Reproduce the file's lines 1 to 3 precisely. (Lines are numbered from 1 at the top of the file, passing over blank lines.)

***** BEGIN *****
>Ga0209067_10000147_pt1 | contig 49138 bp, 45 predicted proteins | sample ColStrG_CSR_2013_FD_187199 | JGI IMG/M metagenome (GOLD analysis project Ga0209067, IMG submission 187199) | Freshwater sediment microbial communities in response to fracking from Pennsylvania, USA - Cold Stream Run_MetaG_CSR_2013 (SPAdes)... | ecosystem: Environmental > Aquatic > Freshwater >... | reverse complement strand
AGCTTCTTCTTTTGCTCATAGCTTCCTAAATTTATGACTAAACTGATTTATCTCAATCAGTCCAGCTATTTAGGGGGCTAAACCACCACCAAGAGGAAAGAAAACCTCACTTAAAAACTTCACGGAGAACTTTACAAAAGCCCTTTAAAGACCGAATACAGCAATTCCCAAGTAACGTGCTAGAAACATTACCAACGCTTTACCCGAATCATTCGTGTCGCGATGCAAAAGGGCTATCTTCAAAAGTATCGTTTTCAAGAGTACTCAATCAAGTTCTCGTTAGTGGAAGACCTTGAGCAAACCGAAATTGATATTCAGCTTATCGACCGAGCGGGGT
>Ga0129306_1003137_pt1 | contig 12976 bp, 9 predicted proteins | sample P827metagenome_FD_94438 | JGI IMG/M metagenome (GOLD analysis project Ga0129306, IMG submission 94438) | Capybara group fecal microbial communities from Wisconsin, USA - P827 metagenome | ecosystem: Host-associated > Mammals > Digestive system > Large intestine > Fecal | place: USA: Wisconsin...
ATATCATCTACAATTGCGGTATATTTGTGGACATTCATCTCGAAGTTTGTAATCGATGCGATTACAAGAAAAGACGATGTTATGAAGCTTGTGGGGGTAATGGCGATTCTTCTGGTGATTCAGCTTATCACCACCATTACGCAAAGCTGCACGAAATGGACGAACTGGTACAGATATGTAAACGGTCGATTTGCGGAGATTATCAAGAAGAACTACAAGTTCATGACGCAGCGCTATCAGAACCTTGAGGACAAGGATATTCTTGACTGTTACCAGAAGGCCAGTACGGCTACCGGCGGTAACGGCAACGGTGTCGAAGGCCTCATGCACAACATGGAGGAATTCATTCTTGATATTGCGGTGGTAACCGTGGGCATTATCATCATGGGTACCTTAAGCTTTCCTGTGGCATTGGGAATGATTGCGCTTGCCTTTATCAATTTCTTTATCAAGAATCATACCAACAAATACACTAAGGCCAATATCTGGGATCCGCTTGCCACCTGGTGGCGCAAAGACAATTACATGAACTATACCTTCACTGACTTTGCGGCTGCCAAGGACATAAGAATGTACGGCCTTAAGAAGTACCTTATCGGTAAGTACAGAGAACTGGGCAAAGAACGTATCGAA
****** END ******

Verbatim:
>Ga0209067_10000147_pt1 | contig 49138 bp, 45 predicted proteins | sample ColStrG_CSR_2013_FD_187199 | JGI IMG/M metagenome (GOLD analysis project Ga0209067, IMG submission 187199) | Freshwater sediment microbial communities in response to fracking from Pennsylvania, USA - Cold Stream Run_MetaG_CSR_2013 (SPAdes)... | ecosystem: Environmental > Aquatic > Freshwater >... | reverse complement strand
AGCTTCTTCTTTTGCTCATAGCTTCCTAAATTTATGACTAAACTGATTTATCTCAATCAGTCCAGCTATTTAGGGGGCTAAACCACCACCAAGAGGAAAGAAAACCTCACTTAAAAACTTCACGGAGAACTTTACAAAAGCCCTTTAAAGACCGAATACAGCAATTCCCAAGTAACGTGCTAGAAACATTACCAACGCTTTACCCGAATCATTCGTGTCGCGATGCAAAAGGGCTATCTTCAAAAGTATCGTTTTCAAGAGTACTCAATCAAGTTCTCGTTAGTGGAAGACCTTGAGCAAACCGAAATTGATATTCAGCTTATCGACCGAGCGGGGT
>Ga0129306_1003137_pt1 | contig 12976 bp, 9 predicted proteins | sample P827metagenome_FD_94438 | JGI IMG/M metagenome (GOLD analysis project Ga0129306, IMG submission 94438) | Capybara group fecal microbial communities from Wisconsin, USA - P827 metagenome | ecosystem: Host-associated > Mammals > Digestive system > Large intestine > Fecal | place: USA: Wisconsin...